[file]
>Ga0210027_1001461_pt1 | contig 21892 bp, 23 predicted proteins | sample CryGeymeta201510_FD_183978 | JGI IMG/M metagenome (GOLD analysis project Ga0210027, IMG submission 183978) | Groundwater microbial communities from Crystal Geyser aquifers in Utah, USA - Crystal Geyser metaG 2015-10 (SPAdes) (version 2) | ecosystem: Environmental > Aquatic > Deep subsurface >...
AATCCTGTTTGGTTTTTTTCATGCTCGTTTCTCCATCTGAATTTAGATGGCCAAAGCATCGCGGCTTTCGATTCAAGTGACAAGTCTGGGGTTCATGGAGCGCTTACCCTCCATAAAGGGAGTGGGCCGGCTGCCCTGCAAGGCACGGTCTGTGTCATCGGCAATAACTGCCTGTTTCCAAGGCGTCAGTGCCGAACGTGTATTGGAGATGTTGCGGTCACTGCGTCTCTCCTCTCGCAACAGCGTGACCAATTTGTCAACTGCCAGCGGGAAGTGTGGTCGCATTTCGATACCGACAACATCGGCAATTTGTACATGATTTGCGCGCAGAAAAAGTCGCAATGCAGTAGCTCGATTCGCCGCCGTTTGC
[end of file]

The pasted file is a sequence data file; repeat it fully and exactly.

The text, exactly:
>Ga0210027_1001461_pt1 | contig 21892 bp, 23 predicted proteins | sample CryGeymeta201510_FD_183978 | JGI IMG/M metagenome (GOLD analysis project Ga0210027, IMG submission 183978) | Groundwater microbial communities from Crystal Geyser aquifers in Utah, USA - Crystal Geyser metaG 2015-10 (SPAdes) (version 2) | ecosystem: Environmental > Aquatic > Deep subsurface >...
AATCCTGTTTGGTTTTTTTCATGCTCGTTTCTCCATCTGAATTTAGATGGCCAAAGCATCGCGGCTTTCGATTCAAGTGACAAGTCTGGGGTTCATGGAGCGCTTACCCTCCATAAAGGGAGTGGGCCGGCTGCCCTGCAAGGCACGGTCTGTGTCATCGGCAATAACTGCCTGTTTCCAAGGCGTCAGTGCCGAACGTGTATTGGAGATGTTGCGGTCACTGCGTCTCTCCTCTCGCAACAGCGTGACCAATTTGTCAACTGCCAGCGGGAAGTGTGGTCGCATTTCGATACCGACAACATCGGCAATTTGTACATGATTTGCGCGCAGAAAAAGTCGCAATGCAGTAGCTCGATTCGCCGCCGTTTGC